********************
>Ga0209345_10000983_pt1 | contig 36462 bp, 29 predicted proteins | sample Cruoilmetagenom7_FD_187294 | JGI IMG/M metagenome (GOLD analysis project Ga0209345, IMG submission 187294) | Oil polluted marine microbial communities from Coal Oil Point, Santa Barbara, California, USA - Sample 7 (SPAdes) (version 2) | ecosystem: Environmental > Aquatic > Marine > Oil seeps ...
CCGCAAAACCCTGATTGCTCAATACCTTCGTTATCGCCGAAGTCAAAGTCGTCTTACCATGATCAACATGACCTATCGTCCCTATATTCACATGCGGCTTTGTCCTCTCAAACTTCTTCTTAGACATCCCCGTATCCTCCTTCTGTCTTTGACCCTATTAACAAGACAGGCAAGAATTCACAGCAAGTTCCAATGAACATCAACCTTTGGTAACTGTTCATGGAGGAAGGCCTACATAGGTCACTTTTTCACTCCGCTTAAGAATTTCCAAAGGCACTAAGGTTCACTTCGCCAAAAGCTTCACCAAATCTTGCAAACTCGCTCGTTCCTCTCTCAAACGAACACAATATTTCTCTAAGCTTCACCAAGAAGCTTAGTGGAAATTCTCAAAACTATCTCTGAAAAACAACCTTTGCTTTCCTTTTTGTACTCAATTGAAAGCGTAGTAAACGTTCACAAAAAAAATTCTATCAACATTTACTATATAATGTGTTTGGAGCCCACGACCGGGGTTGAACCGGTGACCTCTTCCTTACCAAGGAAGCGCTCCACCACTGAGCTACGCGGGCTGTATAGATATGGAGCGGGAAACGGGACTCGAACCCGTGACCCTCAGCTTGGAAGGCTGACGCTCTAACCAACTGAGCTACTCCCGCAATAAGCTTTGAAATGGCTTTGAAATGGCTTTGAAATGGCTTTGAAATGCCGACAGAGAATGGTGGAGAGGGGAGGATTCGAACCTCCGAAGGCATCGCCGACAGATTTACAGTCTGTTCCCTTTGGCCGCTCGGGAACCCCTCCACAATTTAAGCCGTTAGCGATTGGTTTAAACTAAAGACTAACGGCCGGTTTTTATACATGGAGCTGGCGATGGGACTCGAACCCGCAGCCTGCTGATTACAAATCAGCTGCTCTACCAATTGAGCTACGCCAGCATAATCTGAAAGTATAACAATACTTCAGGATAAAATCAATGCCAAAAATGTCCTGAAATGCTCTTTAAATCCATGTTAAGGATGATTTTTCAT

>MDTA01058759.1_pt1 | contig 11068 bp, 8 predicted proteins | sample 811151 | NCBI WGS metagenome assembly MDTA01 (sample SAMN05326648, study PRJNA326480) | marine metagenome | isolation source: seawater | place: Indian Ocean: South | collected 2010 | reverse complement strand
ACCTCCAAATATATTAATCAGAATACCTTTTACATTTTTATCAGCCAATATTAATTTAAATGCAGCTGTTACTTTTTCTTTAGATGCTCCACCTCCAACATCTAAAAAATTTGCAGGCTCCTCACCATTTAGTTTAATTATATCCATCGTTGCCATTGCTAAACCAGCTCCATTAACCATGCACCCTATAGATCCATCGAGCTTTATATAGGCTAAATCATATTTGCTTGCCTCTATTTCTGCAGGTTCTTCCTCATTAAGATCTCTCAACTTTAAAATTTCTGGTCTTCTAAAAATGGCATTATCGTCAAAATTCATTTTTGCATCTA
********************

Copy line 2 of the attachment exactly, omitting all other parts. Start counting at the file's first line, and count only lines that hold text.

CCGCAAAACCCTGATTGCTCAATACCTTCGTTATCGCCGAAGTCAAAGTCGTCTTACCATGATCAACATGACCTATCGTCCCTATATTCACATGCGGCTTTGTCCTCTCAAACTTCTTCTTAGACATCCCCGTATCCTCCTTCTGTCTTTGACCCTATTAACAAGACAGGCAAGAATTCACAGCAAGTTCCAATGAACATCAACCTTTGGTAACTGTTCATGGAGGAAGGCCTACATAGGTCACTTTTTCACTCCGCTTAAGAATTTCCAAAGGCACTAAGGTTCACTTCGCCAAAAGCTTCACCAAATCTTGCAAACTCGCTCGTTCCTCTCTCAAACGAACACAATATTTCTCTAAGCTTCACCAAGAAGCTTAGTGGAAATTCTCAAAACTATCTCTGAAAAACAACCTTTGCTTTCCTTTTTGTACTCAATTGAAAGCGTAGTAAACGTTCACAAAAAAAATTCTATCAACATTTACTATATAATGTGTTTGGAGCCCACGACCGGGGTTGAACCGGTGACCTCTTCCTTACCAAGGAAGCGCTCCACCACTGAGCTACGCGGGCTGTATAGATATGGAGCGGGAAACGGGACTCGAACCCGTGACCCTCAGCTTGGAAGGCTGACGCTCTAACCAACTGAGCTACTCCCGCAATAAGCTTTGAAATGGCTTTGAAATGGCTTTGAAATGGCTTTGAAATGCCGACAGAGAATGGTGGAGAGGGGAGGATTCGAACCTCCGAAGGCATCGCCGACAGATTTACAGTCTGTTCCCTTTGGCCGCTCGGGAACCCCTCCACAATTTAAGCCGTTAGCGATTGGTTTAAACTAAAGACTAACGGCCGGTTTTTATACATGGAGCTGGCGATGGGACTCGAACCCGCAGCCTGCTGATTACAAATCAGCTGCTCTACCAATTGAGCTACGCCAGCATAATCTGAAAGTATAACAATACTTCAGGATAAAATCAATGCCAAAAATGTCCTGAAATGCTCTTTAAATCCATGTTAAGGATGATTTTTCAT